Farinas takes flight: local artist shares his inspiration


Aubrey Benoit, Arts Editor

[DURHAM]– Ryan Farinas, 22, and his band “BLANCO” performed at The Big Bean in Durham, New Hampshire (NH) two Saturdays ago. Farinas takes on the role of lead singer, Shane Jozitis on drums, Kai Dimuzio on bass, Matt Oriente on saxophone and Thomas Williams on guitar. Filling up the capacity of 70 people in a COVID-safe environment, his show was a hit to say the least. Hitting almost 30,000 streams on Spotify alone for his single “I Wanna Die in Hawaii” illuminates the talent Farinas exudes as a young and emerging artist. 

The Durham star took this semester off to focus on his musical career and save money. His passion has deepened in this past year, but that doesn’t mean he fell in love with music just now. His mother, Bettina, released a popular song in the 80s called “Destiny” and it became one of the top 15 singles in the U.S. The combination of that and his father constantly playing an array of Bob Marley, John Legend, Eminem and many other melodic composers, helped Farinas develop a true love and appreciation for music. He didn’t consider music as a career until his junior year of high school.  

Throughout the last three years attending the University of New Hampshire (UNH), Farinas was a member of the university’s acclaimed club, the Student Committee On Popular Entertainment (SCOPE). As a Recreation Management and Policy (RMP) major, Farinas found a lot of joy in the programming and event planning that was so closely tied with his work in SCOPE. If his music didn’t work out, the idea of running a venue, bar or club with a musical element didn’t seem like a bad idea. However, his consistent release of music and overall contentment with his current undertakings is something he would rather pursue right now.   

His inspiration has been drawn from a few people. His high school English teacher, Mr. Mendelsen, ran the creative writing department and the music studio. “He was my mentor growing up. Probably the main reason I pursued music,” Farinas said. Farinas’ parents were never doubtful of his talent, however in their own endeavors and halts they experienced in the world of music, it made them worry for their son. Mr. Mendelsen was always encouraging Farinas to balance his dreams and reality. Farinas’ parents always stood as an inspiration as well. The musical exposure and support they gave Farinas his whole life is one of the many ways Farinas feels completely energized for his future. Artists like Frank Ocean, Earl Sweatshirt, Bob Marley, Chance the Rapper, Mac Miller, Odd Future and Tyler the Creator are definitely some key icons Farinas looks up to as well.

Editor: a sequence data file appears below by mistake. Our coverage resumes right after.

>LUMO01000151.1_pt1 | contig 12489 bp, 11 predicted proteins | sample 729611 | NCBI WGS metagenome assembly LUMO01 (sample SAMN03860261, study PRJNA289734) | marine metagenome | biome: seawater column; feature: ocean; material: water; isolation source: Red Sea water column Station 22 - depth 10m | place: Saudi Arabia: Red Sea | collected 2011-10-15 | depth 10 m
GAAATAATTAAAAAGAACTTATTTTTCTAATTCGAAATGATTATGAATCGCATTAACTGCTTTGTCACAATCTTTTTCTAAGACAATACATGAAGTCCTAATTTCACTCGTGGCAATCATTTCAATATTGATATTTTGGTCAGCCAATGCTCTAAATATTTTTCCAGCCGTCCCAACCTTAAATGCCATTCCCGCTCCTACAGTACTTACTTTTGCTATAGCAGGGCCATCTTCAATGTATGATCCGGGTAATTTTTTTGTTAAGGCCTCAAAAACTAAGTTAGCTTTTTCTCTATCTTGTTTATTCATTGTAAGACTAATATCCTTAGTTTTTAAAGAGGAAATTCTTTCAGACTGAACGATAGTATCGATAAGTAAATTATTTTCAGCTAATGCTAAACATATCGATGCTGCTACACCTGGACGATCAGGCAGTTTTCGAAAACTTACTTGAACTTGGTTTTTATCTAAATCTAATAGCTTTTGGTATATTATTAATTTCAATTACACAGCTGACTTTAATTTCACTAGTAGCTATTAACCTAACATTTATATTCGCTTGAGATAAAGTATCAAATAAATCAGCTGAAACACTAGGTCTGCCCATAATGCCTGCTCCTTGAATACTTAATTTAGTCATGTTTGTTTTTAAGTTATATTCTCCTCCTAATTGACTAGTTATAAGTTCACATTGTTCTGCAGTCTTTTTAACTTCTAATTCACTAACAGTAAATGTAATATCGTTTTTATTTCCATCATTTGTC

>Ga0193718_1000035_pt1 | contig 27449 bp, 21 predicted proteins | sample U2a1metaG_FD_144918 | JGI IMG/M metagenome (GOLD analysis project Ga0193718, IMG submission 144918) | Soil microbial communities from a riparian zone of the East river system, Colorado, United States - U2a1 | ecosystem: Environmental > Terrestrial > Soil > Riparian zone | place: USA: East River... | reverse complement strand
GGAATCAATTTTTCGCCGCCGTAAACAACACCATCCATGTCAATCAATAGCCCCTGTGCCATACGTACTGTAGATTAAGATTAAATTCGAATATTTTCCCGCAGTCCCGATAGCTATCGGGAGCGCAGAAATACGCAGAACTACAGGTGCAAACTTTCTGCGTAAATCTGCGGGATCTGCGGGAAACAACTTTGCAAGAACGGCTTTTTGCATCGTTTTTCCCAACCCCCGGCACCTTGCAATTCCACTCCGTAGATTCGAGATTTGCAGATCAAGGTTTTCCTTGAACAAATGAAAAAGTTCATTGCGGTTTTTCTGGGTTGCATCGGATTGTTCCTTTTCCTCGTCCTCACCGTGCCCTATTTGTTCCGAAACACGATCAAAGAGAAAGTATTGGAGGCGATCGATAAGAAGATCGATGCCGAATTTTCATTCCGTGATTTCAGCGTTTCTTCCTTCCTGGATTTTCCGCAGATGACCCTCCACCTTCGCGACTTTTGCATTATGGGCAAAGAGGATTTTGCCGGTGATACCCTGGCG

Farinas has only taken one voice lesson his entire life. Coached by one of Bettina’s best friends, Izzy Ortiz, he told Farinas, “The biggest thing is using your diaphragm [when you’re singing].” His generosity and helpful advice was something Farinas always took with him. Almost two weeks after Farinas’ freelanced lesson, Ortiz passed away unexpectedly due to complications with surgery and COVID-19. “The universe is just crazy. I was just talking to this dude and just learned so much from him. Sh*t changes super-fast,” Farinas said. According to Bettina, Ortiz was talking about Farinas the day before he passed, encouraging Farinas to never stop singing. Ortiz’s death stands as a motivational reminder of Farinas to never stop chasing his dreams. 

Farinas has faced multiple obstacles to be where he is today on top of his family’s loss of Ortiz. Before he released his song, “Empty” in 2019, he lost 80% of his hair due to his struggle with alopecia. “I was fine, I was a pretty confident person, I didn’t care that I lost my hair, but I was just in a bad place; I was in a funk all sophomore and junior year of college. I just didn’t know what I was doing. I was just screwing up left and right,” Fainas said. Farinas wrote his song “Empty” to detail that experience, which he classified as “the lowest point in his life,” in addition to getting his heart broken. Not only was the song well-received, but Farinas also felt a lethargic relief and contentment. Music is the way Farinas copes with his problems and releases his emotions.  

There is a lot to be said about putting your soul and heart into an outlet and releasing it to the world. “A lot of people have negative thoughts or are down on themselves or maybe don’t believe in themselves. I feel like something I learned recently that has helped me a lot is to kinda just laugh at myself,” Farinas said. Between nerve-wracking shows or any everyday negative thoughts, Farinas has figured out how to take a step back and practice mindfulness. “Thoughts are just thoughts. It doesn’t mean the actions you take are going to end up like that,” Farinas added.  

A unique thing about Farina’s band is where the name originated from. “BLANCO” comes from Farina’s white, 2 year-old pit bull, Blanco. “My dog, shout out to him. He’s our mascot. He’s the GOAT, shoutout to him,” Farinas said. BLANCO will release an album titled “The Tie Dye Tape” in late April or early May. They’re currently mastering the music and marketing to produce their best content possible. As time goes on, Farinas just wants to produce genuine music and enjoy what he’s doing. In the meantime, he suggests everyone, ensuing music or not, to “just laugh at (yourselves).”  

Follow Ryan Farinas on Instagram for more updates on his music: @ryan_farinas, or his band: @blancomusic_official. Also check out his Spotify to listen to his top hit, “Smilin’”: Farinas.  

Photo Courtesy of Jackie Weik.